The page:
Over on Toole Avenue, Night of the Living Fest was happening. A behemoth stage, food trucks, a repurposed school bus belonging to Old Paint Records, and a silk screener customizing t-shirts dominated the fenced-off outdoor area. Massive speaker bins bookended the well-lit stage, and the adjacent warehouse boasted an equally well-equipped indoor stage.
Night of the Living Fest, “A celebration of the weird,” took place November 4 through 6, and featured more than 40 bands.
Lenguas Largas took mightily to the stage. Boasting three percussionists—like Cerberus the three-headed dog that guards the entrance to the Underworld—they performed “Ese Culito,” a fever inducing garage/soul/psych jam whose title translates loosely to “That Lil’ Ass” was the highwater mark of their set. As the applause waned a couple of long-haired dudes shouted out, “You old bastards rocked it hard!” Indeed, they did.
The Resonars described as “The Sound of Electricity plus” delivered a rad set of ‘60s folk rock and British-invasion influenced tunes with lush three-part harmonies, Keith Moon-esque drumming and wicked guitar playing. During the pop brilliance of “World Apart,” Matt Rendon reached back and cranked up every remaining knob on his beat-to-shit, yet firebreathing Marshall amp that wasn't already dimed and exploded into feedback-laden string bending bliss. That alone was worth the price of admission.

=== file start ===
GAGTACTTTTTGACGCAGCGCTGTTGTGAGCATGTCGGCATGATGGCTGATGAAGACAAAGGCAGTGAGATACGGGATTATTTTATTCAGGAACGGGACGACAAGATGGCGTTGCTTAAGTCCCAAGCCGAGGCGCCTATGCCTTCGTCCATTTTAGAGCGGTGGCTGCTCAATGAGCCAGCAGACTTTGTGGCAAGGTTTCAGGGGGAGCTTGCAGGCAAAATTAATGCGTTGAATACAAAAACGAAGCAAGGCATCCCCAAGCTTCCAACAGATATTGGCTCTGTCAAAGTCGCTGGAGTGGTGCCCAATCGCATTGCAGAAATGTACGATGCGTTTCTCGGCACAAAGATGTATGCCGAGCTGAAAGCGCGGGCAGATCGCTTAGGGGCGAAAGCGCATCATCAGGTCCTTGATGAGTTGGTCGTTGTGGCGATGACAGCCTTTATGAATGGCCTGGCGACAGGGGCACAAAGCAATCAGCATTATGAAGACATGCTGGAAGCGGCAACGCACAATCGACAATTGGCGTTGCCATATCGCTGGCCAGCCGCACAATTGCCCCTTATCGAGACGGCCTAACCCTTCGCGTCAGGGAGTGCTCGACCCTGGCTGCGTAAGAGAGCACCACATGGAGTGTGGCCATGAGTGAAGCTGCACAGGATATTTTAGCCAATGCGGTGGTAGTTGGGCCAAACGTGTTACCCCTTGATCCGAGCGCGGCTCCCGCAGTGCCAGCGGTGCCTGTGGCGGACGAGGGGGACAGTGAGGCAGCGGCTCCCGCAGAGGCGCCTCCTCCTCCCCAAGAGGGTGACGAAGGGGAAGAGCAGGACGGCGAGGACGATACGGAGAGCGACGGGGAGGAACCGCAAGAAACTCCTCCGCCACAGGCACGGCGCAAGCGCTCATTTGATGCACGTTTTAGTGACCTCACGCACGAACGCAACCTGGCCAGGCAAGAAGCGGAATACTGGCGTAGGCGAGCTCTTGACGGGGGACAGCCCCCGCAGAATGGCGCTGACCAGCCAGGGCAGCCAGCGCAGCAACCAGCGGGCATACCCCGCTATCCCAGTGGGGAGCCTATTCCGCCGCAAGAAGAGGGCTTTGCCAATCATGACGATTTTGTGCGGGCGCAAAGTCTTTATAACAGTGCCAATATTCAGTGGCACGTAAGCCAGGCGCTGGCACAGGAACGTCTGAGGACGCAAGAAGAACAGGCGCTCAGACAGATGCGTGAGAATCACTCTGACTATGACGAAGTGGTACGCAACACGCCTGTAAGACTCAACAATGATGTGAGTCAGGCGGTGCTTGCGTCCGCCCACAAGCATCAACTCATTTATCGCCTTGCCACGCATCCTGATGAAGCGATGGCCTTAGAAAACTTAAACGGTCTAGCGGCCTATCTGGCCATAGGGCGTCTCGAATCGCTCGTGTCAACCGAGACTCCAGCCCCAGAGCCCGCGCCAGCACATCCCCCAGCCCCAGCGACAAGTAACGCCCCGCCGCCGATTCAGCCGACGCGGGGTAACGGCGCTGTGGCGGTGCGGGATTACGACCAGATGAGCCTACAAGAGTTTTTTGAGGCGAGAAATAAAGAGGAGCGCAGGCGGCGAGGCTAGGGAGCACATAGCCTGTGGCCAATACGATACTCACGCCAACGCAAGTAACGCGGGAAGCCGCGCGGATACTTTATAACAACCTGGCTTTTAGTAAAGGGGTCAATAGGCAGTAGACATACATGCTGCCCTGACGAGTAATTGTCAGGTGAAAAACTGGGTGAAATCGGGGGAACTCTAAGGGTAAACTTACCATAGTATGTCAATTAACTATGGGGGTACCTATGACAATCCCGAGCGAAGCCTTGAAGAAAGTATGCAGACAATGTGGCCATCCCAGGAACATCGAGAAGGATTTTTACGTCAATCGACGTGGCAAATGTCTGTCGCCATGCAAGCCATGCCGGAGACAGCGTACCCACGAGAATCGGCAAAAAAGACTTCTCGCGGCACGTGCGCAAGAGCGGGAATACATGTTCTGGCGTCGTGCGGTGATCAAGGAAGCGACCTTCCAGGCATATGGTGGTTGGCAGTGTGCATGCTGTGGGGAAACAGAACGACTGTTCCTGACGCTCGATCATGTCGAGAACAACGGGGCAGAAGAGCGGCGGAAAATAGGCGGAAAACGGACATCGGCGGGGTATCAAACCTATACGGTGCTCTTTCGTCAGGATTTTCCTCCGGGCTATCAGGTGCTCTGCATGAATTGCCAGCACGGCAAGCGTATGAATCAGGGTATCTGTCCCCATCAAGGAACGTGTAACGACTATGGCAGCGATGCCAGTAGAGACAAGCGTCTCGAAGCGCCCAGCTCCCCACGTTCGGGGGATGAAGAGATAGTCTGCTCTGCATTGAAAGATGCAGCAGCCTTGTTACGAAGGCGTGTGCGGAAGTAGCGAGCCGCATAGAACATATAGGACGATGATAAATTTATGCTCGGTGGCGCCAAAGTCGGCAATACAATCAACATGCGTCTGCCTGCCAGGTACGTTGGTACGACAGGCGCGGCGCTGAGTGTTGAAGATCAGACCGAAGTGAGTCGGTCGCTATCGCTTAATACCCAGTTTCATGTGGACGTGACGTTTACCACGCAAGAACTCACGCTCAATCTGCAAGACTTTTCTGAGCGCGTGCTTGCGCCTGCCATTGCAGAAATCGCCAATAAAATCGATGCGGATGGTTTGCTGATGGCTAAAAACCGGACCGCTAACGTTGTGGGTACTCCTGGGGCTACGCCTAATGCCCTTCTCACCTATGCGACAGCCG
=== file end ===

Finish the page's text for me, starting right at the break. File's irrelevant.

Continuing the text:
Fronted by Laena Geronimo, daughter of DEVO drummer Alan Myers, Feels delivered an inspired set of garage- and punk-influenced songs from their self-titled debut LP on Ty Segall's “home-cooked” Castle Face Records imprint. Three chicks rocked their asses off. Moreover, it was their over-top energy, fuzzy guitars, smart songwriting and swagger that won over the young crowd clamoring at the edge of the indoor stage.
In ‘65, The Sloths released a single “Makin’ Love,” hit fabled Sunset Strip then imploded in ‘66. After a dormancy, they reformed in 2011. Narrative songs like “One Way Out” possessed an epic, “People Who Died” quality; the musicians were solid. But not everyone can be like Jim Carroll was, or dare to try.
Brimming with kinetic energy, a slamming drummer and reverb-drenched guitar tones lifted from the blessed hellride that is The Ventures “Hawaii Five-O,” Guantanamo Baywatch killed with their swampy fusion of surf, garage and rockabilly, and delivered a set of pure trashy fun.
Somewhere ‘round midnight a sizeable congregation stood in devout worship before the stage where The Shivas performed as many revelers began to about-face leaving the personification of the Hindu god—the destroyer of ego and ultimately the universe—behind.
Other notables on the bill: The Canadian American garage rock of Peach Kelli Pop, Newcastle, Australia’s self-proclaimed “shit pop” of Gooch Palms, Hollywood glam combo Hammered Satin and the occult glam of Death Valley Girls.